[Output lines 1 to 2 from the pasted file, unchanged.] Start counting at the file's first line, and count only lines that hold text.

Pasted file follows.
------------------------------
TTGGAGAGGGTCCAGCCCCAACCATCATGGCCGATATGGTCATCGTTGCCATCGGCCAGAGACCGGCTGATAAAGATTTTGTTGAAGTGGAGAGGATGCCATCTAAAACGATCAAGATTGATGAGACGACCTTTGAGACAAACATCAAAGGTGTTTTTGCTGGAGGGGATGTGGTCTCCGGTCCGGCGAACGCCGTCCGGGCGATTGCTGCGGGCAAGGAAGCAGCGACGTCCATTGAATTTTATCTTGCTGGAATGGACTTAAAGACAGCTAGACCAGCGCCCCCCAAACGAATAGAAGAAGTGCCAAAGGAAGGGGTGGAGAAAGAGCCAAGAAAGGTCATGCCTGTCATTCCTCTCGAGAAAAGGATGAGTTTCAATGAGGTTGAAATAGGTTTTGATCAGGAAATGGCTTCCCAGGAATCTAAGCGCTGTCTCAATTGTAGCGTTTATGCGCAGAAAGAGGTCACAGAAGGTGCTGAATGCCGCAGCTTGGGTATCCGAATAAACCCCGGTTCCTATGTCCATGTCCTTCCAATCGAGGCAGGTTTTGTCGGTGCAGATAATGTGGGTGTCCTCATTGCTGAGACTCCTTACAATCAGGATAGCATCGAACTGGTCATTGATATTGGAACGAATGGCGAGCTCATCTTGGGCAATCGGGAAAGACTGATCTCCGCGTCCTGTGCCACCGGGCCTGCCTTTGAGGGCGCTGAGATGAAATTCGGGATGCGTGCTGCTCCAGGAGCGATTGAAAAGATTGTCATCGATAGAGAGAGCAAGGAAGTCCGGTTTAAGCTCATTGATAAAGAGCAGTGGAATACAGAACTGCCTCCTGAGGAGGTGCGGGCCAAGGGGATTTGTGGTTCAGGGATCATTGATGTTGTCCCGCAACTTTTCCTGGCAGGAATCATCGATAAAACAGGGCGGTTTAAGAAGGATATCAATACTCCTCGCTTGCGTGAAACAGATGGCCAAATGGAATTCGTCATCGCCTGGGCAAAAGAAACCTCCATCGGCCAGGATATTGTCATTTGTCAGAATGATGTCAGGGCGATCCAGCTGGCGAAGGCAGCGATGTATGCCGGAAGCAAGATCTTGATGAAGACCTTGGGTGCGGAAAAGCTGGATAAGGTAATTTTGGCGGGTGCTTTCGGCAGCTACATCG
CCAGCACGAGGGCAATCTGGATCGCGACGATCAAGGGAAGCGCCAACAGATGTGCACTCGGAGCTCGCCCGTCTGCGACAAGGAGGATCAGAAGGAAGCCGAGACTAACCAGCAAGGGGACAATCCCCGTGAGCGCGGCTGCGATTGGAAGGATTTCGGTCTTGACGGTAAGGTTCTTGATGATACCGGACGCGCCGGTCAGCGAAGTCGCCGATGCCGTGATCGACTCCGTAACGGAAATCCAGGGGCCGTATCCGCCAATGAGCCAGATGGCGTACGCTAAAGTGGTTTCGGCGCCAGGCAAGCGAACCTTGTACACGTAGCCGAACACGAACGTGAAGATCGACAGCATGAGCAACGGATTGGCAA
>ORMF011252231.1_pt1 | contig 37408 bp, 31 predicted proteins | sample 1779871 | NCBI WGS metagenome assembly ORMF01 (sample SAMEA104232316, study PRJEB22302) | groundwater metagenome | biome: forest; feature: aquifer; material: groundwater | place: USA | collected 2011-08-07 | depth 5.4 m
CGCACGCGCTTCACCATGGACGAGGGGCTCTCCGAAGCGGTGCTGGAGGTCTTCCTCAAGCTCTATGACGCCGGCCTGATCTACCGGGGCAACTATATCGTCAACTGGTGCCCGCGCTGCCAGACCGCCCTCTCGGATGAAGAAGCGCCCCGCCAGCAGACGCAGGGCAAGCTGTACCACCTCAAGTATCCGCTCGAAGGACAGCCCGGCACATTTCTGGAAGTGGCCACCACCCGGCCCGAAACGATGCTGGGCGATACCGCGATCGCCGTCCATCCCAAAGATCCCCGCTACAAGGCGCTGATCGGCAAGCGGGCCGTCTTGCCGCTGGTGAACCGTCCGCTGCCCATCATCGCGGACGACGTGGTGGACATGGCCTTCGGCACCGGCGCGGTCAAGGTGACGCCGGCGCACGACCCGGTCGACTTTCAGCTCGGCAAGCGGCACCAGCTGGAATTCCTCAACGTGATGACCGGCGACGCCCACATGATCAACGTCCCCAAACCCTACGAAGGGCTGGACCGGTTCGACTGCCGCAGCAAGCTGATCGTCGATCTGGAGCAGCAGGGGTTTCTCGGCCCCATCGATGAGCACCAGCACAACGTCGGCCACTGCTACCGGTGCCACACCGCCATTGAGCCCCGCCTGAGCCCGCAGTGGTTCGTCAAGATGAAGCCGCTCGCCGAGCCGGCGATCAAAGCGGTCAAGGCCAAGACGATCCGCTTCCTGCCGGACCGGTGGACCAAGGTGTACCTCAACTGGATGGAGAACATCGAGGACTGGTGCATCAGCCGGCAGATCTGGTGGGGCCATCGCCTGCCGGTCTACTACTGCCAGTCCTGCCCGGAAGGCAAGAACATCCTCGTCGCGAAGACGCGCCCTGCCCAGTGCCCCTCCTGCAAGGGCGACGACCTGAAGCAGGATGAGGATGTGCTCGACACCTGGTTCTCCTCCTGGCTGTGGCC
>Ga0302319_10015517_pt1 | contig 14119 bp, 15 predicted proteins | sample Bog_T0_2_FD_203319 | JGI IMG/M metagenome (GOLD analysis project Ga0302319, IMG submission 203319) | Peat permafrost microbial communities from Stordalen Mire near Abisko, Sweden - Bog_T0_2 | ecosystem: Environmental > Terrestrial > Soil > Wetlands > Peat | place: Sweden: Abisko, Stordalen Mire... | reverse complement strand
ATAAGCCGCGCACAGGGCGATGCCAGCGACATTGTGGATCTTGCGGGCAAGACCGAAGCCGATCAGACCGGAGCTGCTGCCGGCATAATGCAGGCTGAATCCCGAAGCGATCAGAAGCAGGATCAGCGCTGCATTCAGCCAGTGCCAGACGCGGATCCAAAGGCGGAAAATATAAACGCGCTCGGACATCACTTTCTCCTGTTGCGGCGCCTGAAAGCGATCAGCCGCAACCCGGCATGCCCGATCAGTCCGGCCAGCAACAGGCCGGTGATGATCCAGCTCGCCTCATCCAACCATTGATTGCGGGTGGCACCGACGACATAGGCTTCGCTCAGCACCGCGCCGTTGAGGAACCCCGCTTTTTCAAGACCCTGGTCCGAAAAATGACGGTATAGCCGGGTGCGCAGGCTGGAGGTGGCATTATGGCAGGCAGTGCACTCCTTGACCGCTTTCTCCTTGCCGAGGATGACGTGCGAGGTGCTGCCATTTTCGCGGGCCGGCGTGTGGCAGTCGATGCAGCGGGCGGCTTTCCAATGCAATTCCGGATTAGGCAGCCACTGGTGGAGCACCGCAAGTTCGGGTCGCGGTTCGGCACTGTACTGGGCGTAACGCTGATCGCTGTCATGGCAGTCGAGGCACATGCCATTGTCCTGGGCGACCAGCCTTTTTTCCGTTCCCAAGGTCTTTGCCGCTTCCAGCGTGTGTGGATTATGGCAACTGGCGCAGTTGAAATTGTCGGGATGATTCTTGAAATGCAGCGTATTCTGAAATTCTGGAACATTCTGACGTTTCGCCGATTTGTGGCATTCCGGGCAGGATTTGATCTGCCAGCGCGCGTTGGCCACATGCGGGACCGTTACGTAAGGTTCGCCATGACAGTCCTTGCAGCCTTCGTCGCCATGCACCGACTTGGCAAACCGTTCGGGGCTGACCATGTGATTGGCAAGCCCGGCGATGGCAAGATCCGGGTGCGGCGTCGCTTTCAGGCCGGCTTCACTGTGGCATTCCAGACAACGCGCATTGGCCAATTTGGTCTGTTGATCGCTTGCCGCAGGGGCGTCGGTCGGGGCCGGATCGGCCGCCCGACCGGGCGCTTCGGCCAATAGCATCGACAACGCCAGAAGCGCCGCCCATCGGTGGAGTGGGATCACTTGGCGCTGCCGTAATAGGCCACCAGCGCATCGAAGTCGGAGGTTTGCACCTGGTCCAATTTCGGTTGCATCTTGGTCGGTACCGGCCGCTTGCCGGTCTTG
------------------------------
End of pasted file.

TTGGAGAGGGTCCAGCCCCAACCATCATGGCCGATATGGTCATCGTTGCCATCGGCCAGAGACCGGCTGATAAAGATTTTGTTGAAGTGGAGAGGATGCCATCTAAAACGATCAAGATTGATGAGACGACCTTTGAGACAAACATCAAAGGTGTTTTTGCTGGAGGGGATGTGGTCTCCGGTCCGGCGAACGCCGTCCGGGCGATTGCTGCGGGCAAGGAAGCAGCGACGTCCATTGAATTTTATCTTGCTGGAATGGACTTAAAGACAGCTAGACCAGCGCCCCCCAAACGAATAGAAGAAGTGCCAAAGGAAGGGGTGGAGAAAGAGCCAAGAAAGGTCATGCCTGTCATTCCTCTCGAGAAAAGGATGAGTTTCAATGAGGTTGAAATAGGTTTTGATCAGGAAATGGCTTCCCAGGAATCTAAGCGCTGTCTCAATTGTAGCGTTTATGCGCAGAAAGAGGTCACAGAAGGTGCTGAATGCCGCAGCTTGGGTATCCGAATAAACCCCGGTTCCTATGTCCATGTCCTTCCAATCGAGGCAGGTTTTGTCGGTGCAGATAATGTGGGTGTCCTCATTGCTGAGACTCCTTACAATCAGGATAGCATCGAACTGGTCATTGATATTGGAACGAATGGCGAGCTCATCTTGGGCAATCGGGAAAGACTGATCTCCGCGTCCTGTGCCACCGGGCCTGCCTTTGAGGGCGCTGAGATGAAATTCGGGATGCGTGCTGCTCCAGGAGCGATTGAAAAGATTGTCATCGATAGAGAGAGCAAGGAAGTCCGGTTTAAGCTCATTGATAAAGAGCAGTGGAATACAGAACTGCCTCCTGAGGAGGTGCGGGCCAAGGGGATTTGTGGTTCAGGGATCATTGATGTTGTCCCGCAACTTTTCCTGGCAGGAATCATCGATAAAACAGGGCGGTTTAAGAAGGATATCAATACTCCTCGCTTGCGTGAAACAGATGGCCAAATGGAATTCGTCATCGCCTGGGCAAAAGAAACCTCCATCGGCCAGGATATTGTCATTTGTCAGAATGATGTCAGGGCGATCCAGCTGGCGAAGGCAGCGATGTATGCCGGAAGCAAGATCTTGATGAAGACCTTGGGTGCGGAAAAGCTGGATAAGGTAATTTTGGCGGGTGCTTTCGGCAGCTACATCG
CCAGCACGAGGGCAATCTGGATCGCGACGATCAAGGGAAGCGCCAACAGATGTGCACTCGGAGCTCGCCCGTCTGCGACAAGGAGGATCAGAAGGAAGCCGAGACTAACCAGCAAGGGGACAATCCCCGTGAGCGCGGCTGCGATTGGAAGGATTTCGGTCTTGACGGTAAGGTTCTTGATGATACCGGACGCGCCGGTCAGCGAAGTCGCCGATGCCGTGATCGACTCCGTAACGGAAATCCAGGGGCCGTATCCGCCAATGAGCCAGATGGCGTACGCTAAAGTGGTTTCGGCGCCAGGCAAGCGAACCTTGTACACGTAGCCGAACACGAACGTGAAGATCGACAGCATGAGCAACGGATTGGCAA